Arts Design & Architecture

Publication Search Results

Now showing 1 - 3 of 3
  • (2022) Watfern, Chloe
    There are studios all over the world where neurodiverse artists work together in a supportive way. This thesis is an inquiry into how art works in two of these organisations—Studio A in Sydney, Australia, and Project Art Works in Hastings, UK. It draws from traditions of narrative inquiry and ethnography to understand the lived experiences of the people at the heart of these studios, and the role that art has played in their storied lives. As such, the thesis contributes to knowledge in three ways: 1) It documents the important practices of makers and organisations whose work has not yet received significant critical or academic attention. It explores the dimensions of these practices that hold potential for reshaping normative understandings of both art and disability; 2) It conceptualises the role of art as a point of connection between neurodiverse people, and as a way of coming to express and understand lived experience. It maps the resonances across different fields that help articulate empathic encounters with and through art; 3) It demonstrates, through its written form, an ecological mode of creative inquiry that resists reductionism—an inquiry that is, like the practices it studies, embodied and relational. It interrogates the value, and ethical implications, of this mode of research. To contribute to knowledge in this way, the thesis assembles many forms of pre-existing knowledge, including the lived experience of its subjects, and the academic literature preceding it. It is grounded in an ecological understanding of cognition, informed by theories that help situate thought in the world, as a dynamic system of relationships between self, others, and the environment. It draws links between disability aesthetics, care ethics, and an ecological approach to empathy, through detailed insights into the social and aesthetic dynamics operating in the work of the two studios. These insights were built up over three years of fieldwork, including over one hundred interviews, and hundreds of hours spent looking, listening, and making alongside artists in the studio. This thesis is an invitation to enter the world of the studios, and of some of the people who work there. It offers a way of paying attention to art, and to other people, that is attuned to the senses, and that allows us to be comfortable with not knowing—or, knowing differently. It argues that this is a practice of ethical importance, in a world where both disability and art are still poorly understood.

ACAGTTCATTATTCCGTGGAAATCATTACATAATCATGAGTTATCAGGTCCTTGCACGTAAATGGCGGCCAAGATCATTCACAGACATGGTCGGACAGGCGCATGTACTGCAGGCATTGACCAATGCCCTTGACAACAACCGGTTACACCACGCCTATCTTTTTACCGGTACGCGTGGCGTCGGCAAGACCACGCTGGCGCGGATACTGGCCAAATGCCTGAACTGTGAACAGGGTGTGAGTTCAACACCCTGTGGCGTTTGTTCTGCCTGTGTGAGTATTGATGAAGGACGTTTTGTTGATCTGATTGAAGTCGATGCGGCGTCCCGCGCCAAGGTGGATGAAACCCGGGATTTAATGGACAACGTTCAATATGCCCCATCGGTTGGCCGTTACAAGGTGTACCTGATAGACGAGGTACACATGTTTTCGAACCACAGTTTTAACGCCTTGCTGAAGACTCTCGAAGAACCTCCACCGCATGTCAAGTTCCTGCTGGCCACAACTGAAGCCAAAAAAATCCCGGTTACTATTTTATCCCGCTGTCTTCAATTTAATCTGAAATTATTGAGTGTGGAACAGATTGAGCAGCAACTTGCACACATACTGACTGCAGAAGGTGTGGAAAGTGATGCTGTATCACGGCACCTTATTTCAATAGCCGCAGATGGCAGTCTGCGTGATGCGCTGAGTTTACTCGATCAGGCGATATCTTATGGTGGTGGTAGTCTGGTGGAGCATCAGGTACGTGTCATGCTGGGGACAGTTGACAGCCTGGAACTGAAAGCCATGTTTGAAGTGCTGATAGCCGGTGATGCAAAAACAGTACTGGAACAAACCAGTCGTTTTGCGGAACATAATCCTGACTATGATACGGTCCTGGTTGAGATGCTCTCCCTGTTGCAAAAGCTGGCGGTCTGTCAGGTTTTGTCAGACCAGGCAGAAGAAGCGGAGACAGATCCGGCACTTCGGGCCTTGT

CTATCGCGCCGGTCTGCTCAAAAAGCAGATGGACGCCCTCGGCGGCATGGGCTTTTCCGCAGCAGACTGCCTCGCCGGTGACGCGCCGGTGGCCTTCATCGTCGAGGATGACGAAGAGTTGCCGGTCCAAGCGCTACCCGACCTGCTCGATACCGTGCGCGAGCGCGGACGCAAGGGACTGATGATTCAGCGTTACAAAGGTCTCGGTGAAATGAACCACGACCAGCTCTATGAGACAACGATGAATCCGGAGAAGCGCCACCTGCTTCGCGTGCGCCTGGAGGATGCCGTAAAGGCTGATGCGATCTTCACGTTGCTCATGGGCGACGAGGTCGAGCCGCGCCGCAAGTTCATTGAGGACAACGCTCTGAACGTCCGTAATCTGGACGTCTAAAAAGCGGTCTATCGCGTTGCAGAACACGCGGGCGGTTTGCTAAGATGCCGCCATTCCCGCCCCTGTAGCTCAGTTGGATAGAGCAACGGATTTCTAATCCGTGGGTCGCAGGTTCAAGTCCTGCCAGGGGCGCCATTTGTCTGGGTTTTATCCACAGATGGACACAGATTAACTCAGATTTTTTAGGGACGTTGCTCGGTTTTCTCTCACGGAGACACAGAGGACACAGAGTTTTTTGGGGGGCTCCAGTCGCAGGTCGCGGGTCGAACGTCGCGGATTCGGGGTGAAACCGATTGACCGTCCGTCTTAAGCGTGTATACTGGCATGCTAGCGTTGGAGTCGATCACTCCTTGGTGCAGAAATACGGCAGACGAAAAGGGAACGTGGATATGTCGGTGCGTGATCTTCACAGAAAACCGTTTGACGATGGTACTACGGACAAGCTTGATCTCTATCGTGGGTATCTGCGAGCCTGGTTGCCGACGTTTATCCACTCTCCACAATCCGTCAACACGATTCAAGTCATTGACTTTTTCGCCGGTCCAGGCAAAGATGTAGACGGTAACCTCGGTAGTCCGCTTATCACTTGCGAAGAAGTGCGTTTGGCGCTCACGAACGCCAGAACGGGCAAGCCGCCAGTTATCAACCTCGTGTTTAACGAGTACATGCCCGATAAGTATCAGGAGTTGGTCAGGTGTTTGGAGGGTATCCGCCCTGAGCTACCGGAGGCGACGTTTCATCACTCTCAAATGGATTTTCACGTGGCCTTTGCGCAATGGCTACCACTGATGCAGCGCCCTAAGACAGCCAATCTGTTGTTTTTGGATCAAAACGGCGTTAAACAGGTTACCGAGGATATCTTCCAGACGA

• (2022) Ahmed-Cox, Aria